China Eastern Airlines flight forced back to Sydney after massive hole blown in engine

A China Eastern Airlines flight has been forced to abort a flight to Shanghai and turn back to Sydney when a massive hole was ripped in part of its left engine.

Flight MU736 took off from Sydney at 8:30pm on Sunday night and was only about an hour into its trip when the fault occurred.

The plane was turned around and landed safely in Sydney, with firefighters called to the tarmac to assist the pilots, a Sydney Airport spokeswoman said.

No-one was injured in the incident.

Photos of a hole in the engine of the Airbus have surfaced on social media and aviation websites.

The general manager of China Eastern Airlines Oceania region, Kathy Zhang, said the plane “encountered an engine problem after take-off”.

“The crew observed the abnormal situation of the left engine and decided to return to Sydney airport immediately,” she said in a statement to the ABC.

The airline arranged overnight accommodation for passengers.

“Today the passengers will be arranged to fly to their destinations on either China Eastern flights or other airlines,” the statement read.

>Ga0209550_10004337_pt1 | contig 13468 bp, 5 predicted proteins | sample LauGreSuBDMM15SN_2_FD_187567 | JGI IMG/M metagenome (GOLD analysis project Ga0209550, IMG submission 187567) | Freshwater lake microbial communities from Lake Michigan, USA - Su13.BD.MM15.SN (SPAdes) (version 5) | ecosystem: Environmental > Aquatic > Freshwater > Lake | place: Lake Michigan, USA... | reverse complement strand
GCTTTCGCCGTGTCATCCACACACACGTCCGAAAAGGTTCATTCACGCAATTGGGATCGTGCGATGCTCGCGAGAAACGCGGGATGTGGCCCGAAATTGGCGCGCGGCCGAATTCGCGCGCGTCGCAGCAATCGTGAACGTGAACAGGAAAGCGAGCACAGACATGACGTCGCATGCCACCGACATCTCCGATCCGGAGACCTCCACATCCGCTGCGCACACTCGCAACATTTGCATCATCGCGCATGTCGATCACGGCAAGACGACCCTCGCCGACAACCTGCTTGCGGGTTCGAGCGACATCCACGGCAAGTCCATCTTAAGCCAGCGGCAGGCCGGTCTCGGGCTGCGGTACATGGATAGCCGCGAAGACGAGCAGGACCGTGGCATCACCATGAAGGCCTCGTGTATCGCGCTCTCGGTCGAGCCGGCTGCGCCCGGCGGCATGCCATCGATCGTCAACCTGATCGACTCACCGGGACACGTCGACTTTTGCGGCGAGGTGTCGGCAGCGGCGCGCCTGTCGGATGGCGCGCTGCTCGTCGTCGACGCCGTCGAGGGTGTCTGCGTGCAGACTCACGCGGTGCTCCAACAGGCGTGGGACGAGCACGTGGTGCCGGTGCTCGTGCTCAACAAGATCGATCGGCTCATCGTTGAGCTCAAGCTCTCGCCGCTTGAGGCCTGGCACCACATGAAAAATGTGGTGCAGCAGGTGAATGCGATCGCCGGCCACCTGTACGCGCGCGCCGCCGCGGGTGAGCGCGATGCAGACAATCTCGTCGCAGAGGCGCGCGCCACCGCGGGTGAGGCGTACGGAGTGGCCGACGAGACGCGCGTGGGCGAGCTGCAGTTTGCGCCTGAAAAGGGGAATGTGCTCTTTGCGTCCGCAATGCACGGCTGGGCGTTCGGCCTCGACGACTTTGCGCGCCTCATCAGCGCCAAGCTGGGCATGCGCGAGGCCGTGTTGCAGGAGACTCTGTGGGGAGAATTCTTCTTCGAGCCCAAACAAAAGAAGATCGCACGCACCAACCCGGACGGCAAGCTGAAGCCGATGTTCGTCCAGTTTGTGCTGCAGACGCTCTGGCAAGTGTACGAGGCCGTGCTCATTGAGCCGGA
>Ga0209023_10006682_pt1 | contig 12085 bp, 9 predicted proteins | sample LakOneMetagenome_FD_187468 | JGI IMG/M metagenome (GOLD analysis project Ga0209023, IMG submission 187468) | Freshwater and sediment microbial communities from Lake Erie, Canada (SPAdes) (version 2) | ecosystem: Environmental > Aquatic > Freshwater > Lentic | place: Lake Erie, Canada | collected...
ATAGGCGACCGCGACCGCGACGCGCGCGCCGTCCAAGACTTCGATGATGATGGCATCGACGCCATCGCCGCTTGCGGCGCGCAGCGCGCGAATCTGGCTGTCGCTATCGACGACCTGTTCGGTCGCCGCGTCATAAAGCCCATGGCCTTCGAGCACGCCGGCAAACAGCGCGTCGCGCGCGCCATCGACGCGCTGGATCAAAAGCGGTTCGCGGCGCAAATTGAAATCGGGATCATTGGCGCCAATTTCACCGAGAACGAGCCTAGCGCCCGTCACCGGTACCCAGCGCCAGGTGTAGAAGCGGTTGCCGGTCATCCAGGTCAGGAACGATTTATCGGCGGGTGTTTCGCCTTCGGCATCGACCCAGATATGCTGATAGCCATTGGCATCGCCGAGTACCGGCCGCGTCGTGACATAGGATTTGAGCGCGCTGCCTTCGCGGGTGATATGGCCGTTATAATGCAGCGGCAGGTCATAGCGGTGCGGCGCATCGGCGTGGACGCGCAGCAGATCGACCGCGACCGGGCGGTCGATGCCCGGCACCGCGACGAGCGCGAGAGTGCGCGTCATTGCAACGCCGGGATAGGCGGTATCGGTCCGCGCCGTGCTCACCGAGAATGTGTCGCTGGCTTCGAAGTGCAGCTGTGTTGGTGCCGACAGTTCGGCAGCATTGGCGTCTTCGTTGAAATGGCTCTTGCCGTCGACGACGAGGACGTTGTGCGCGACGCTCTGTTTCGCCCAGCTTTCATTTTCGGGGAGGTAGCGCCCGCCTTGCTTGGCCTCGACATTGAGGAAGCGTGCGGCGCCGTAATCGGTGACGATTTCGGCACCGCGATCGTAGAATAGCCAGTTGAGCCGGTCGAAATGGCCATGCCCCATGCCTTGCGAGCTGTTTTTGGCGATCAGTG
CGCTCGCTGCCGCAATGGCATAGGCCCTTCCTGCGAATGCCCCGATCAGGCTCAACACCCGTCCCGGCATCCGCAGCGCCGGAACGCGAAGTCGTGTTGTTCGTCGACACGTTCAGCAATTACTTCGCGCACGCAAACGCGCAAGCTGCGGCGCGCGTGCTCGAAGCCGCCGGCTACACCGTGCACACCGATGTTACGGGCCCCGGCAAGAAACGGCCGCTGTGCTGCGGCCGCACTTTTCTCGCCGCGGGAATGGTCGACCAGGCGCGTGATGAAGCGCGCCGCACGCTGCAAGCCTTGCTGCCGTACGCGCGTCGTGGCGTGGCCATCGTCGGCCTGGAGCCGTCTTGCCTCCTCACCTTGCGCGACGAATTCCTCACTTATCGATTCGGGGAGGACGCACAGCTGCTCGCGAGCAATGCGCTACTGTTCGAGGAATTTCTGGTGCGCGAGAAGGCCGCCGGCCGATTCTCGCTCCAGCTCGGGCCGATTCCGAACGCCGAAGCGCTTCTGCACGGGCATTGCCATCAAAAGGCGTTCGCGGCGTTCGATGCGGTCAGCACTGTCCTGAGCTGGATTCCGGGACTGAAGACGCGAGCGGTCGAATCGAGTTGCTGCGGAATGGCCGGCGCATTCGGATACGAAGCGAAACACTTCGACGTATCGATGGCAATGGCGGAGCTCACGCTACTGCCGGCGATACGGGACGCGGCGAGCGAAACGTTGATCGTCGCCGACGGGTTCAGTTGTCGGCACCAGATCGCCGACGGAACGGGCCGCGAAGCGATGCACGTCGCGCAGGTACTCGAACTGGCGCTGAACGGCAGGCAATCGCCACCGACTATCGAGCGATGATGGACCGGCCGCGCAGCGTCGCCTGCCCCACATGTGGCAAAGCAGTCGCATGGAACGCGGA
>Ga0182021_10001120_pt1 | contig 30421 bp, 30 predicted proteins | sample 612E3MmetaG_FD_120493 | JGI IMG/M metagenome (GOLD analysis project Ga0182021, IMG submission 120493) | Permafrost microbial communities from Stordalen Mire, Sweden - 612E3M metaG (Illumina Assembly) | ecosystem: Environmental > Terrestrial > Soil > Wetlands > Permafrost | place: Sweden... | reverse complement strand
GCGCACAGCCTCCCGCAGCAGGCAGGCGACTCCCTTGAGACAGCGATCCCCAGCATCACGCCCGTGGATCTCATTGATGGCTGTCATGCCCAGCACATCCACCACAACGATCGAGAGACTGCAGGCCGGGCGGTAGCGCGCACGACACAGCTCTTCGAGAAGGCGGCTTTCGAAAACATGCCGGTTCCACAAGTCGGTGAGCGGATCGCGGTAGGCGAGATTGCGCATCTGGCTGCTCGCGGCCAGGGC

“The returned aircraft is currently under investigation at Sydney airport.”

Australia’s national transport safety investigator, the Australia Transport Safety Bureau, said an inspector was sent to examine the plane.

Engine casing ‘ripped clean off’

Aviation expert Professor Jason Middleton, from the University of New South Wales Aviation School, has described the incident as “a very rare event”.

“Remarkable set of photos, most unusual, I’ve never seen that sort of thing happen before,” he said.

“It appears to be on engine one which is the left engine.

“Looks like the engine casing or cowling has ripped off, forward of the fan the main initial compressor blade, it’s ripped clean off.

“Looks like there’s obviously been some preliminary damage in order for that to happen.

“How that might have happened, I’m not sure.”

Professor Middleton said the pilots would normally walk around the plane to inspect it before take off.

“It’s quite possible if there was some minor damage that they didn’t see,” he said.

“At its climbing speed it will be getting faster and faster and that may have been the trigger to rip off some of that engine casing.”

Professor Middleton said the aircraft would be able to fly quite comfortably with power from only one engine.


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